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'Why?' is not the right response to tragedy, Mohler tells Boyce students
May 07, 2007
By Garrett E. Wishall
R. Albert Mohler Jr., president of Southern Seminary, challenges students to pursue glorifying God in all circumstances, particularly in those we can't explain, April 25 at the final Boyce chapel of the spring semester. Photo by John Gill
In the wake of the Virginia Tech shootings, the natural question "why did this happen?" should be replaced by "how can I respond?" and "how can God be glorified in this situation?" R. Albert Mohler Jr. said April 25 at Boyce College's final chapel service of the semester.
Preaching from John 9, where Jesus heals a man who was blind from birth, Mohler said Christians must follow Jesus' teaching and point people to God's sovereignty in situations that are difficult to understand or explain. While the disciples' questioned who was to blame for the man's blindness, he or his parents, Jesus urged them to instead question how God could be glorified in the situation, Mohler said.
"Jesus said it was neither this man's sin nor his parents that caused the man to be blind," he said. "Jesus said it was so, so that the works of God might be displayed in Him. Your worldview options are pretty stark here. Either this was some sort of cosmic accident or you are going to take Jesus at His Word when he says this man was born blind because God is going to do something in him, even in his blindness, to display His glory.
"Jesus is making the incredible claim that this man was born blind so that on this day I might give him sight and glory would be directed to the Father because of this miracle. You either believe in this God or you don't."
Mohler noted that while some situations have clear causes that are easily explainable, many life events bring questions not so easily answered. In these situations, Jesus' teaching comes to the forefront, he said.
"We can go from the alcoholic taking a drink to the accident in which the girl is maimed and know that it is because he sinned that this happened," he said. "We can go into many hospitals where babies are already addicted to crack cocaine and trace that back to the mother. You can look at any number of cause and effect relationships and trace things back to their source.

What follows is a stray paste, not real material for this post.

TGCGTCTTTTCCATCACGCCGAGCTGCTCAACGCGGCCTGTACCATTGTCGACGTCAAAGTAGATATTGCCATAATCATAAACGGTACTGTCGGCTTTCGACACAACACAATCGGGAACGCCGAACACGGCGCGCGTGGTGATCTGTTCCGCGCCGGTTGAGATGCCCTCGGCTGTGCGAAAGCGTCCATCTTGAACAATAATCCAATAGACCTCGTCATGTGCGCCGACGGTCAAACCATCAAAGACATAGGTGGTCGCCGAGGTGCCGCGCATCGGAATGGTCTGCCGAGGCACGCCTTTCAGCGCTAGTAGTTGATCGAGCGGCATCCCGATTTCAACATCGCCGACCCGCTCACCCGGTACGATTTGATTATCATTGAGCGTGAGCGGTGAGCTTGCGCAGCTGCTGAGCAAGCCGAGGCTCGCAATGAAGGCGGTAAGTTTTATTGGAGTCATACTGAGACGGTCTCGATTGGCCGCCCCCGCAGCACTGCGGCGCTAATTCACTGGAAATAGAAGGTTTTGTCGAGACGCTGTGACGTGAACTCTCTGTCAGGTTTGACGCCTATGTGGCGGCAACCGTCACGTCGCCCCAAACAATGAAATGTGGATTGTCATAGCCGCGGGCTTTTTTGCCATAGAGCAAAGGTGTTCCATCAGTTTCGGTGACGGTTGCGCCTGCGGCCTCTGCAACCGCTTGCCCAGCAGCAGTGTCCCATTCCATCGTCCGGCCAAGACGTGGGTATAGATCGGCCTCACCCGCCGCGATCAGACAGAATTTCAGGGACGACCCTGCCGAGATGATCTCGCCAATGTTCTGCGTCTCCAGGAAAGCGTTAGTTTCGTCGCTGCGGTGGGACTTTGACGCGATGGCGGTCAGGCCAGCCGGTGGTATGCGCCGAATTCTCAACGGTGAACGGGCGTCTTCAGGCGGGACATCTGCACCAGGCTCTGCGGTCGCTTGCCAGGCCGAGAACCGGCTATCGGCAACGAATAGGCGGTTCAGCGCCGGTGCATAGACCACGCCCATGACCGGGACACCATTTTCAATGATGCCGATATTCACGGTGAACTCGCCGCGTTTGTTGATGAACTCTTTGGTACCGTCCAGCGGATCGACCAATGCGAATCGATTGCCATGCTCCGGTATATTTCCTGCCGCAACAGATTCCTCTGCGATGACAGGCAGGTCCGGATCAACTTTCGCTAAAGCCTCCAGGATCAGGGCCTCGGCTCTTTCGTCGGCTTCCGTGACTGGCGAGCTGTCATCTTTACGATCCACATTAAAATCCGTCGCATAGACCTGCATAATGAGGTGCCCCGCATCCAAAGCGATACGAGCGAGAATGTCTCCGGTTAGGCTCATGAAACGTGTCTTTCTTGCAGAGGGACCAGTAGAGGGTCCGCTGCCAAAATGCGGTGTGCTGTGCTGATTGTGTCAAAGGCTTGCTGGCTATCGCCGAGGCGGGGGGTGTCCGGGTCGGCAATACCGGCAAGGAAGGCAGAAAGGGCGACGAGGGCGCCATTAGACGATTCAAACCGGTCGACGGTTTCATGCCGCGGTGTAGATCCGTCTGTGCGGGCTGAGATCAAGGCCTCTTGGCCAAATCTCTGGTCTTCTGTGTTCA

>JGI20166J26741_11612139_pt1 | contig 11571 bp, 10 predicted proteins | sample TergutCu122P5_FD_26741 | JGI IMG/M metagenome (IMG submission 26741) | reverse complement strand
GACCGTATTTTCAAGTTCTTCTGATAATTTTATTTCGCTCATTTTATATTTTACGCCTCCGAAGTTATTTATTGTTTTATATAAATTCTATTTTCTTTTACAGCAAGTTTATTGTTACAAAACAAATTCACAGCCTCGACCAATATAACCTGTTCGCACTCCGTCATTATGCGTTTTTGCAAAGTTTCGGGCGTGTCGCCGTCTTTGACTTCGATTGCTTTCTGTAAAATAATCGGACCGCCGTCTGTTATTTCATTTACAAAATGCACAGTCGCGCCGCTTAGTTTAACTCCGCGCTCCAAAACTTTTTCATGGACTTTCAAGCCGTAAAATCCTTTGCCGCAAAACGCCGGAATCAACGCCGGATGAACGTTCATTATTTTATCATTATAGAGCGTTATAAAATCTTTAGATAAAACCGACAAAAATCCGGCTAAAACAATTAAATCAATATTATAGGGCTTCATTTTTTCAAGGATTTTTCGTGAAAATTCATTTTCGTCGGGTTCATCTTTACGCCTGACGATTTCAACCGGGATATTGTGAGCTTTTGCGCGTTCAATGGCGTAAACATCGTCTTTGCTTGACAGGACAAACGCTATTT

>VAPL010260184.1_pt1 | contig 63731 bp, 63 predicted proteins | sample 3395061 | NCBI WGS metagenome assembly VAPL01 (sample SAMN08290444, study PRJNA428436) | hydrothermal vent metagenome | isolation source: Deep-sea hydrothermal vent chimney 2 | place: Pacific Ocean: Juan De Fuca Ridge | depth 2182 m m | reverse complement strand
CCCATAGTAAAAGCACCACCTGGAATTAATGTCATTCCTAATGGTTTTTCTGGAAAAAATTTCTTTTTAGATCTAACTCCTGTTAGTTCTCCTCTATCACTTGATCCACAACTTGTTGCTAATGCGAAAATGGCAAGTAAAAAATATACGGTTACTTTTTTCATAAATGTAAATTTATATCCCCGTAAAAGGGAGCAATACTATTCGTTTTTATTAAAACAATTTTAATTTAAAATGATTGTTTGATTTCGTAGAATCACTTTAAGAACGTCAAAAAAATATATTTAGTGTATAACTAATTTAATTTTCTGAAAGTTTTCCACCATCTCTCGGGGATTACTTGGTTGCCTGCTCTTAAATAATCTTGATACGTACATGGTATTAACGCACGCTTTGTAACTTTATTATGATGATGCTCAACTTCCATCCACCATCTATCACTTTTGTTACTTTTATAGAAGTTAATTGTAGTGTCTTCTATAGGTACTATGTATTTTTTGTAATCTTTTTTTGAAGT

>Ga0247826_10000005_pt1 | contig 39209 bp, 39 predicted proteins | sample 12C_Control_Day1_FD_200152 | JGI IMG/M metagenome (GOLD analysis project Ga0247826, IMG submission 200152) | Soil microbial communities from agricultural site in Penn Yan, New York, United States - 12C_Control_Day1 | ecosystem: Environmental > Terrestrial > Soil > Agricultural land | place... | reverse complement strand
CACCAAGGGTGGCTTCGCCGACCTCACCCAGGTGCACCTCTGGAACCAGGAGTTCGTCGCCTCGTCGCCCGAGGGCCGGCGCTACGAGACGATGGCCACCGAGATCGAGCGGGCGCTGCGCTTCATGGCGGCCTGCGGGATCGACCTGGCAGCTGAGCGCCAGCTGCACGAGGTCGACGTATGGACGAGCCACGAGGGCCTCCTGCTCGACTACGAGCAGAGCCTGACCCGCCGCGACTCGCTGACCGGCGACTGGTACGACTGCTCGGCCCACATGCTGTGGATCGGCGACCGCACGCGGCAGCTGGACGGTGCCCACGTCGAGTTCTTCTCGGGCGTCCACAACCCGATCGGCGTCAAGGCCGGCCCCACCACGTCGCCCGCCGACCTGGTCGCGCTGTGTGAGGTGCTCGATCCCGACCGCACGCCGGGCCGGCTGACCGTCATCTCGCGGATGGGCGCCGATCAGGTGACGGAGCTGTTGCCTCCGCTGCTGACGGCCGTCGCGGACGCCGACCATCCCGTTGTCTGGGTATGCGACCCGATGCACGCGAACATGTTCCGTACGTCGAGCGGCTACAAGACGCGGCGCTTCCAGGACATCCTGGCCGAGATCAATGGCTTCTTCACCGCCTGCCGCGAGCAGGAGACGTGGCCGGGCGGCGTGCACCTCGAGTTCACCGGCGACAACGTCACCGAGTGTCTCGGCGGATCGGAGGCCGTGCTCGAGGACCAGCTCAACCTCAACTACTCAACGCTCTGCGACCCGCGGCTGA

"However, this does not go very far for us. There are more questions that can't be answered that way than that can be. Frankly, there are more questions that trouble us, because we can't go back to their source. The question that comes up repeatedly is 'why.' Why cancer? Why disaster? Why earthquake? Why this? The amazing affirmation of this text is that what happens is ordained by God in order that in the end He will receive the greatest glory."
The reality of God's sovereignty over all events does not make evil any less evil than it appears, Mohler said. He noted that the man who pulled the trigger of the gun at Virginia Tech gave himself to sin and evil and is to blame for the deaths of all the students he killed. However, Mohler said this does not negate God's control over the situation.
"We can't say that somehow this slipped by God," he said. "If we really are Christians, then we must realize that we are confronted with the question not of 'why did this happen?' But 'what should we be doing now?' 'How should God be glorified now?'"
Employing full Christian love and gentleness, believers must point people to God's Word and the Gospel as the only source of hope in trying times, Mohler said.
"In the aftermath in Blacksburg, Va., one of the amazing things is that there are openings for the Gospel that did not exist before," he said. "It would be theologically sick to make the one-to-one correlation as if we were God and knew exactly why this happened. It would be a slander against those who were the victims, including not only the dead but also their loved ones, to say we know why this happened.
"But it would be less than Christian if we did not respond to these things by understanding that Jesus said don't ask the question that others think is natural, but instead work the works of Him who sent me as long as it is day."